Restaurateur Randy Paragary yanks controversial paintings off new bar's walls

Sacramento artist Maren Conrad’s latest series is proof that when it comes to art, a little dose of controversy can be a good thing

A version of this story originally appeared on SN&R's blog, Page Burner, at

Sacramento artist Maren Conrad’s latest series is proof that when it comes to art, a little dose of controversy can be a good thing. A really good thing.

Approximately six weeks ago, Vanguard club owner Trevor Shults commissioned the 33-year-old Sacramento artist to create a collection of paintings for the downtown establishment, which had its grand opening on June 14.

Conrad came up with Politically Vulnerable, a series of 12 paintings depicting 10 notable wives, girlfriends and lovers of California governors. Think Linda Ronstadt (Jerry Brown), Maria Shriver (Arnold Schwarzenegger), Piper Laurie and Nancy Reagan (both Ronald Reagan).

Conrad installed the works at Vanguard and even did media interviews.

Then, on June 8, Conrad learned that the collection was at risk of being pulled because Donne Brownsey, a lobbyist with Sacramento Advocates Inc., deemed its subject matter offensive. Brownsey, in fact, had contacted Randy Paragary and asked that the collection be removed—or else she’d take all her business elsewhere. Paragary, who operates the Paragary Restaurant Group, collaborates with Shults on various projects.

Conrad received a text message informing her of the restaurant’s decision to remove the art. Then, on June 11, The Sacramento Bee published an article about Vanguard’s opening—complete with pictures of Conrad’s work.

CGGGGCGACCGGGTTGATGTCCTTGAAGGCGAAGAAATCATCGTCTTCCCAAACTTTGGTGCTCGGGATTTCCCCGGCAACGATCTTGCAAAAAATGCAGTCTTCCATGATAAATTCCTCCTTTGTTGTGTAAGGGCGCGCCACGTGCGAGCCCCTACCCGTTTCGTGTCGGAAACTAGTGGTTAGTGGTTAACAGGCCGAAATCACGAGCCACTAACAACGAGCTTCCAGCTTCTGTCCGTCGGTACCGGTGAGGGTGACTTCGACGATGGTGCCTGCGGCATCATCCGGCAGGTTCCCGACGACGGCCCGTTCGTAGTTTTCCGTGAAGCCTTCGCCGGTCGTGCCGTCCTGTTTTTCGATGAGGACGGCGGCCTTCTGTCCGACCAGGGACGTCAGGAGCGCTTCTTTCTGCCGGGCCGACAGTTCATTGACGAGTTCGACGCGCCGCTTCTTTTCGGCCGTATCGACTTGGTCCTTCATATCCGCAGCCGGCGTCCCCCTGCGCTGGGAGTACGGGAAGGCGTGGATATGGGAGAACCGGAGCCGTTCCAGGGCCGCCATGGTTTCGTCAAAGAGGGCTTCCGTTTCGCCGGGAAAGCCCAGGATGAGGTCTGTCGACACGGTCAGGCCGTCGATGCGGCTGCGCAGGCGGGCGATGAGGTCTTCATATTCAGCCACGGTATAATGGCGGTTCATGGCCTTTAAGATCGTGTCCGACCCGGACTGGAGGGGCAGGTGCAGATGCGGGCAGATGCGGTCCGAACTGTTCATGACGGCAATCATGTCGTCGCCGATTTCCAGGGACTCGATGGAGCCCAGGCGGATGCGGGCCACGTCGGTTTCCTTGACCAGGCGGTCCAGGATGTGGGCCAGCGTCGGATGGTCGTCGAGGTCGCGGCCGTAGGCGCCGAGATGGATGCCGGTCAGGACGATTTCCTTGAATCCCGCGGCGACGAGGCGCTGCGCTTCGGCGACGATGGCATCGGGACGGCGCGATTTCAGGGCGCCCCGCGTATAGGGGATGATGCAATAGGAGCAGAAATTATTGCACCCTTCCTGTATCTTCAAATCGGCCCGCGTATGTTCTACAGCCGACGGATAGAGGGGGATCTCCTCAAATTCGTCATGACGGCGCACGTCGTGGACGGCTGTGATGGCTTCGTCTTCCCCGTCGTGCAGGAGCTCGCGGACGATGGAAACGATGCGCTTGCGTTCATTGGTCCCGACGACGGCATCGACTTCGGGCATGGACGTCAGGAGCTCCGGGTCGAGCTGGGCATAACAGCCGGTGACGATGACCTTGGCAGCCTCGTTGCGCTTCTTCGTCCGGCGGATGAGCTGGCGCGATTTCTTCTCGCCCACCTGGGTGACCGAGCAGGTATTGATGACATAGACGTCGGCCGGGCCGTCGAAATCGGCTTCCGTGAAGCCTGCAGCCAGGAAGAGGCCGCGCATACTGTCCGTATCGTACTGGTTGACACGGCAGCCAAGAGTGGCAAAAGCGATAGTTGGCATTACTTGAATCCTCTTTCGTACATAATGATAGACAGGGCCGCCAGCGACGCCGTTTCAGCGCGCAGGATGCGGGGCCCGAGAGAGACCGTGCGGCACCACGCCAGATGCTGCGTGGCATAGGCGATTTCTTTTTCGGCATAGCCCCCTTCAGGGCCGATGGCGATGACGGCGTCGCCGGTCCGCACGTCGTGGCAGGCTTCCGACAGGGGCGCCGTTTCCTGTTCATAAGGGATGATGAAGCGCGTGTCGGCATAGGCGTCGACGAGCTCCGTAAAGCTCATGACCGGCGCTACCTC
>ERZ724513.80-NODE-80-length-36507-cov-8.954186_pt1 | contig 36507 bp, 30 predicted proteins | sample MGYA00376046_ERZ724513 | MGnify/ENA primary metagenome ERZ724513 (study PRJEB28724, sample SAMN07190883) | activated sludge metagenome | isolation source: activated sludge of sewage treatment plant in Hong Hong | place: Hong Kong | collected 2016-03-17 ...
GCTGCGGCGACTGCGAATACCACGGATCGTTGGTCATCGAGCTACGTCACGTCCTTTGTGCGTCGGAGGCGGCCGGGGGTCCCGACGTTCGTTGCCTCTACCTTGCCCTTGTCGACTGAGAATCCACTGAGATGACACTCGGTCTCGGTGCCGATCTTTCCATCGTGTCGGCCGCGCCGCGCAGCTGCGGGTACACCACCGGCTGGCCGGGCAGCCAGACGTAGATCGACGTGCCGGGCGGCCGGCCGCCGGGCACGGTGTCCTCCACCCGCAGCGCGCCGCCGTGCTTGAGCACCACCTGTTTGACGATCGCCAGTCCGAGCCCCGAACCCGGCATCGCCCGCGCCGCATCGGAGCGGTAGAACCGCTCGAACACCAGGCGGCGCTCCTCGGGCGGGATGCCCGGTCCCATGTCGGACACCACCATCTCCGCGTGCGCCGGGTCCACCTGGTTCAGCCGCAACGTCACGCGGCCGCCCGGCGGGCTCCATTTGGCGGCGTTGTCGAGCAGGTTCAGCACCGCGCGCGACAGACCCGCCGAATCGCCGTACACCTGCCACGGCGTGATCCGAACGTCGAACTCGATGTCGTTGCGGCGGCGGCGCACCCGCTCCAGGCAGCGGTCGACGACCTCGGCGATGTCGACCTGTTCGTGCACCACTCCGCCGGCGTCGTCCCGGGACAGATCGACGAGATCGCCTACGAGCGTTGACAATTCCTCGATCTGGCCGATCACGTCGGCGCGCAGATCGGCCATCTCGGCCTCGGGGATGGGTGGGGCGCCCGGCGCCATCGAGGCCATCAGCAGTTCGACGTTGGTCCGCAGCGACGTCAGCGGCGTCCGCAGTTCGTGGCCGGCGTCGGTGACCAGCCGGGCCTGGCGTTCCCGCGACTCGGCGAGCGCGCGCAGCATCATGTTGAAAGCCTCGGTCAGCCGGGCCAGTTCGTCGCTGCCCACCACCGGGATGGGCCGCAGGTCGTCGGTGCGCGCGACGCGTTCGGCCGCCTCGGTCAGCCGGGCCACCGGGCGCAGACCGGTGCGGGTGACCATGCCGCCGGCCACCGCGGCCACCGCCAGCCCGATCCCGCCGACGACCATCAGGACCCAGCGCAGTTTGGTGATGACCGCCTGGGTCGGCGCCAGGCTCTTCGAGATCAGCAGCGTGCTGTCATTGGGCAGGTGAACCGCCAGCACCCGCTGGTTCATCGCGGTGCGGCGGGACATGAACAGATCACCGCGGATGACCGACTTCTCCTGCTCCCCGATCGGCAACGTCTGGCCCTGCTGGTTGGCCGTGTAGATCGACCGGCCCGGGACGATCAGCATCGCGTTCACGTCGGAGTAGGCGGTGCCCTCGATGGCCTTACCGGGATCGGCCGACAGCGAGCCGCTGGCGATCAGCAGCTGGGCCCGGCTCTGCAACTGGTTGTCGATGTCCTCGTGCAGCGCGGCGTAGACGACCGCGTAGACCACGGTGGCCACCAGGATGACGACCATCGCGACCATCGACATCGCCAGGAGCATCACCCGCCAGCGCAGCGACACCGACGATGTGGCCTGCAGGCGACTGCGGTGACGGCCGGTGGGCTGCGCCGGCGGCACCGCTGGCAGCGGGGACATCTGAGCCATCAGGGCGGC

As news of the decision traveled quickly via social networking, Brownsey told a Sacramento Press reporter:

“This is no comment on the artist and her work. I just think it was an unfortunate choice of a theme [of] … mistresses, lovers and muses of California governors.”

Conrad said Brownsey doesn’t get it.

“[Her viewpoint] is based on an old-school approach to feminism, one in which women don’t talk about their sexuality, especially in relation to politics,” she said. “Then, she went to Randy Paragary, the head of a patriarchal restaurant group—that’s the least feminist approach ever.”

Conrad said she reached out to Brownsey—to no avail. In an email, the artist invited Brownsey to meet with her, to read her artist’s statement, to reconsider notions of feminism and politically vulnerability.

Brownsey reportedly rejected the appeal, writing back that she knew the incident was “very disappointing” for Conrad because “your commission got pulled.”

But the Politically Vulnerable collection has already found a new home with Sacramento lawyer Glenda Corcoran, who purchased all 12 paintings.

Meanwhile, reports that Conrad may create another set of work for Vanguard are partially true.

The restaurant’s owners will have to “extend an olive branch,” she says, before any collaboration is resumed.

Still, she added, what started with a shocking request has yielded new ventures.

From the purchase of her collection, to an upcoming June 27 exhibit of the pieces at her downtown studio to the “love and support” she’s received from friends and strangers alike, Conrad said the experience has ultimately been, weirdly perhaps, overwhelmingly positive.

“I came out the clear winner in all of this,” she said.